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Seeing the garden come back into life after a long winter is one of the many joys of spring after months of cold, dark days. Pottering outside in the next few weeks will mean, come summer, you can enjoy the fruits of your labour relaxing in the sun’s rays.
While you might be a bit impatient to get on with it, it may be worth waiting until you can be sure the weather has warmed up enough to be able to plant. A frost late in the year can kill off baby bulbs, and this is England after all. Frosts have been known to surprise us late in the year, so being patient and leaving it a little later can increase their chances of survival. If you’re really keen to get started, choose a tough plant that is able to withstand sudden changes in temperature. For example Witch-hazel, Honeysuckle and Arctic Willow all do well in the cold, and you won’t sacrifice colour or smell for durability as they smell and look amazing
Lawn seen better days? Give it a quick rake over to remove any moss, dead leaves etc. This will allow air and light to reach the soil underneath, encouraging healthy growth for the summer months. After 5 months of being buried you can bet it’ll be ecstatic to see the sun – as we’re sure you will be too! Now’s also a good time to get a head start on any weeds that might be rearing their ugly heads. Catching them early will mean the roots will still be relatively shallow, which makes them easier to remove.
Whether your garden is a south facing sun trap, shaded or windy, you can still make it a space fit for a king. Fuchsias and impatiens can tolerate shady conditions, whereas icy-leaved Pelargoniums, Bacopa and Tagets love full on sun. Don’t worry − you don’t have to remember all the long confusing names of the flowers that are suited to your garden, the labels in garden centres should tell you all you need to know.
you it might just be a garden, but to local wildlife it’s an oasis. With both bees and butterflies in decline, why not do everything you can to make your garden a sanctuary for those nectar hoarding heroes? For the bravest among us, bee-friendly plants such as Lavender and Buddleia can be a nice addition to any garden. If you squeal at the sign of a bee, then sow some wild flowers to attract butterflies.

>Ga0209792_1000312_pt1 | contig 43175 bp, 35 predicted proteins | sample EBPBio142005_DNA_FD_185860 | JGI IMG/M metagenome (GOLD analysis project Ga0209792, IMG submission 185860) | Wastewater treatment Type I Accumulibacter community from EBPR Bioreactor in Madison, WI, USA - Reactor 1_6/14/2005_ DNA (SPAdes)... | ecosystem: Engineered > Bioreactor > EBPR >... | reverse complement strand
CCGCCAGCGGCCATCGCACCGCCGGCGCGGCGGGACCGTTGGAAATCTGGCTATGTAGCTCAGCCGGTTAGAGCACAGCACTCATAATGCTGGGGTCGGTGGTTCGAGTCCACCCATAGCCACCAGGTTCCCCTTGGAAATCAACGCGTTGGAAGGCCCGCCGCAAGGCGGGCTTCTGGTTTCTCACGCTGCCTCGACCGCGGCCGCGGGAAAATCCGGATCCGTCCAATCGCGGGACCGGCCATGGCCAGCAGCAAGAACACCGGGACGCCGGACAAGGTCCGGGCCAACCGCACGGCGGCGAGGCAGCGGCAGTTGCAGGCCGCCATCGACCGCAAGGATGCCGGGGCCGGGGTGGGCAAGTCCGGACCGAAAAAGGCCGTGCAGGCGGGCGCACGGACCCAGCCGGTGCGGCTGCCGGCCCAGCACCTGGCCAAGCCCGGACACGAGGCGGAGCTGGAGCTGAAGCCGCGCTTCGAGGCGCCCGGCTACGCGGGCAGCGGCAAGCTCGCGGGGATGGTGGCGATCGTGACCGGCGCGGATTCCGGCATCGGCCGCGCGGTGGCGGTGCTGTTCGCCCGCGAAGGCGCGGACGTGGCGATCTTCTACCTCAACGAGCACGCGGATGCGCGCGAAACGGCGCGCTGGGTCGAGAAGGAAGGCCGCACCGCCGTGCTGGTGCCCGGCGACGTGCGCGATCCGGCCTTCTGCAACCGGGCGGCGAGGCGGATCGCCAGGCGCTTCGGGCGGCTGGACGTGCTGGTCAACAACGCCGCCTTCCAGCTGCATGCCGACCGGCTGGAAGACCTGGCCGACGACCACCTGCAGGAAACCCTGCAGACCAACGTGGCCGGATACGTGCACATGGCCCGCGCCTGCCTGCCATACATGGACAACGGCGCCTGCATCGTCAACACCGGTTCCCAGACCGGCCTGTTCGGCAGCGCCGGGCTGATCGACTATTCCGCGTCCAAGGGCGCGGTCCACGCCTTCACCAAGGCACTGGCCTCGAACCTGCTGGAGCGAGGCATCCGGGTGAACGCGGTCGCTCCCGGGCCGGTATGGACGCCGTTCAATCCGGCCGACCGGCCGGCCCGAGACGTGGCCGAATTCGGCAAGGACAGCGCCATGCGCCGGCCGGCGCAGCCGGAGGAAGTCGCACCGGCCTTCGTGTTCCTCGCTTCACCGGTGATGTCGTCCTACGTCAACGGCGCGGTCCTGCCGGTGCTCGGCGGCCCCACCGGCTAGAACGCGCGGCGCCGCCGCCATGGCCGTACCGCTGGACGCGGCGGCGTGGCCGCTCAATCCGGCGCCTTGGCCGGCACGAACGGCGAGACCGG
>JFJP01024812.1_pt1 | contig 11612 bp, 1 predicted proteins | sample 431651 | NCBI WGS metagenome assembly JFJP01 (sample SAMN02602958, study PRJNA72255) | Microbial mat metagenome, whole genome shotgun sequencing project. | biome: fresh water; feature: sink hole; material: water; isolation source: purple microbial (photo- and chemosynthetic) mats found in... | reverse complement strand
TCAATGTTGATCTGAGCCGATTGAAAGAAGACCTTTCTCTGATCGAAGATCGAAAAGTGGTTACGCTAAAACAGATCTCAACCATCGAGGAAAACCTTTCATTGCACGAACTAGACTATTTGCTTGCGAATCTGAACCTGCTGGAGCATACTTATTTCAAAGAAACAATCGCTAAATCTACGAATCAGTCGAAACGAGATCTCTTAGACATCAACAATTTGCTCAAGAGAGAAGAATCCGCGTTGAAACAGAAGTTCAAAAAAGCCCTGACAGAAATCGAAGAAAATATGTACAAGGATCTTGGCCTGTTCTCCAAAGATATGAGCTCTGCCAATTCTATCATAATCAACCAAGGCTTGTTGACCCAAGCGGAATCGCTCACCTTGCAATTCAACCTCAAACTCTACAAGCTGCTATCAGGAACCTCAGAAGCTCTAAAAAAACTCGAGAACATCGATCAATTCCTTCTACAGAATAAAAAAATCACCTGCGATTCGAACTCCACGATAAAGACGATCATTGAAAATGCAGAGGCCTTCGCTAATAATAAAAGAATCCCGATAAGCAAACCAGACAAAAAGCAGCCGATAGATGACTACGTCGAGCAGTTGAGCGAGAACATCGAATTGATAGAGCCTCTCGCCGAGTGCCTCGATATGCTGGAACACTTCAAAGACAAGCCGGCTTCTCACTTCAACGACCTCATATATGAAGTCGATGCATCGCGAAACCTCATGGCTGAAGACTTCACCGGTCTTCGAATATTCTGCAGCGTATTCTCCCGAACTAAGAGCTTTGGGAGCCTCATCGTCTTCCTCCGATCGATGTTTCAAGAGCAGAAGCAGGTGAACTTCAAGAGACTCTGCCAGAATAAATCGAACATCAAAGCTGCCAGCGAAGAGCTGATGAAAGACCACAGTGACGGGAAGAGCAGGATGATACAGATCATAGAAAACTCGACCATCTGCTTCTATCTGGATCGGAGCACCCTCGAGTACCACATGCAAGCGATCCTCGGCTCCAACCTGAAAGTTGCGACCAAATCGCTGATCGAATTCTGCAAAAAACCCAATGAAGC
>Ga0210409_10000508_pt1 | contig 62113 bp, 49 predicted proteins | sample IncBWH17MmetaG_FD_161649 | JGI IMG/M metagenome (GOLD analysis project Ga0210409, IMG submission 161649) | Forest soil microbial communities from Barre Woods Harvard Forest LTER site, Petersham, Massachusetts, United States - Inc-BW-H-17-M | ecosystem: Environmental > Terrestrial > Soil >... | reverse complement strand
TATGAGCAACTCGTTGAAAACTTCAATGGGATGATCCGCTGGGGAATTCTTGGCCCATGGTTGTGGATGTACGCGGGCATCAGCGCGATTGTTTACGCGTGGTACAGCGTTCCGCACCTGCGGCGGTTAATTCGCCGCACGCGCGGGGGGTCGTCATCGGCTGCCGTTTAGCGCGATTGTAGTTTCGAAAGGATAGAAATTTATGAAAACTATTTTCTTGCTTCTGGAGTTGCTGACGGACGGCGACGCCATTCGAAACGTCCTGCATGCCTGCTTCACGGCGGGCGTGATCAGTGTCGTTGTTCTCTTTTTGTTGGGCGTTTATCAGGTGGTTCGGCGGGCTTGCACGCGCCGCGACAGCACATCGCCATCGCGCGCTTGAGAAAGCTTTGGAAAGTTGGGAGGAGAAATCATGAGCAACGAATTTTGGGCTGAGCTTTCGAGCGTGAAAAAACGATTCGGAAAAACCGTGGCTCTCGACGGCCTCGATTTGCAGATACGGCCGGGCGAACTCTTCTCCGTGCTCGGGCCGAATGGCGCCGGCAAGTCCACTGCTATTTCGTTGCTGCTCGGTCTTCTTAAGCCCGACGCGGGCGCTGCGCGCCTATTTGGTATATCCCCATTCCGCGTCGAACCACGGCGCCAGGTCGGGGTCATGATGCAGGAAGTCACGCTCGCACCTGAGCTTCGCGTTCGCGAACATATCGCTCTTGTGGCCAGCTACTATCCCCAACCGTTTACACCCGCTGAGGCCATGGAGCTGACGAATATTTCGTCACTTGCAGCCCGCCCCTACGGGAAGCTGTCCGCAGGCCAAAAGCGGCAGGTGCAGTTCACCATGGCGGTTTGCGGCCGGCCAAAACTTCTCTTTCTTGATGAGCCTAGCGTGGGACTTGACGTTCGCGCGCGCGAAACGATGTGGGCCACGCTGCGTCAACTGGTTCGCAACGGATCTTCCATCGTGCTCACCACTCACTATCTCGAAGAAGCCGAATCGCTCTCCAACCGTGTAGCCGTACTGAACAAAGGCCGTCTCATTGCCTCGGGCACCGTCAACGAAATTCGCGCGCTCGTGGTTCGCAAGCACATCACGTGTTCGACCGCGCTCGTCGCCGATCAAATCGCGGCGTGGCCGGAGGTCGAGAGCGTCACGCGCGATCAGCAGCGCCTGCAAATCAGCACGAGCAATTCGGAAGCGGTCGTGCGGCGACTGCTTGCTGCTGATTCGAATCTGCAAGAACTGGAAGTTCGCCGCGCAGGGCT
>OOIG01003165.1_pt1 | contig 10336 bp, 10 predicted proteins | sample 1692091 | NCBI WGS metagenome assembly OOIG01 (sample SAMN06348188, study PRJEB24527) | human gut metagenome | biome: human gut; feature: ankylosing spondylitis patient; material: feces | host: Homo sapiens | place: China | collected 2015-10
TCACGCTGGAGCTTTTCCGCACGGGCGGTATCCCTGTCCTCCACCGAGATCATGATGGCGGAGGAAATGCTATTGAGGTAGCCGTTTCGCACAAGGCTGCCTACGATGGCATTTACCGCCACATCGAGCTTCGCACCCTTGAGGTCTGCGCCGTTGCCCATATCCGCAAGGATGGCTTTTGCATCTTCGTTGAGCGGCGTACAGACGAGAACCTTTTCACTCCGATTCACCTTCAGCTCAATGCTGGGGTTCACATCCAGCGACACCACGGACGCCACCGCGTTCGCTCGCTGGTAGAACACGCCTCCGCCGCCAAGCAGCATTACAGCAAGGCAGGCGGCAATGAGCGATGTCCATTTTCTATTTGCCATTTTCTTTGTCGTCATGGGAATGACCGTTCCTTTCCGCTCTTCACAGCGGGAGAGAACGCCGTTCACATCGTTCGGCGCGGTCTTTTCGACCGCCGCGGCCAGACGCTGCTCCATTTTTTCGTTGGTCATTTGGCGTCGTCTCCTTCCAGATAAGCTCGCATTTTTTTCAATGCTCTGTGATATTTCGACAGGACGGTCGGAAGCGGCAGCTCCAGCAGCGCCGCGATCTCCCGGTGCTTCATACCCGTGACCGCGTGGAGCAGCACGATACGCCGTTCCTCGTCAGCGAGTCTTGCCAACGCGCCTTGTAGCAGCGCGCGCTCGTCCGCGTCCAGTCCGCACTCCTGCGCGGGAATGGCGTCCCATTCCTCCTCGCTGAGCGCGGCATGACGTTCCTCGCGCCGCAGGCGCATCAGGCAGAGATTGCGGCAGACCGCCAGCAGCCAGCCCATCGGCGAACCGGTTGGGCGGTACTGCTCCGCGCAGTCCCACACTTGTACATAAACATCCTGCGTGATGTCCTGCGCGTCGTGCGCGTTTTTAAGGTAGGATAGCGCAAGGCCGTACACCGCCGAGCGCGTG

With house prices having steadily increased over the last few years, big gardens are becoming increasingly sparse. But good news − small gardens are officially in! There are more ways than ever to make the most from your small space. If you only have a small garden it doesn’t mean you can’t put those green fingers to work. Any corner of a garden can be brightened up by planting some potted flowers. Multi-purpose furniture − such as fire pit planters or hanging baskets − are all ways to make your small space shine. Less is more, so keep it simple by only planting one type of bulb, so that they will all flower at the same time. If you aren’t in shorts and flip flops the moment the temperature gets into double digits, are you even British? Well good news for all those who love to whack the sun cream out as soon as it hits 11 degrees − alfresco living, or outside entertainment, is on the up and doesn’t have to be limited to big gardens. Small garden solutions such as sunken fire pits, built in BBQs or pizza ovens coupled with some cosy chairs and a little mood lighting can bring the Mediterranean to your back garden.
For those of us less fond of pruning and clipping, there is a trend perfectly suited just for us. According to Country Living, the number 1 trend for 2018 is ‘Wabi-Sabi’. Sounds fancy, sure. But this essentially means enjoying your garden’s imperfections. Moss covered stones, rusty gates, old pots etc are now the new thing – so when you’re hosting your alfresco evenings, you can tell everyone no, your garden is not “overgrown”, you are simply “adopting the Japanese art of Wabi-Sabi”.
Inspired by small gardens or bursting for a bigger one? Get the ball rolling on finding your dream home, and move in just in time to kick off BBQ season. See what homes Andrews has available in your area ,and we’ll help you to find a garden (and a house) you’ll fall head over heels for.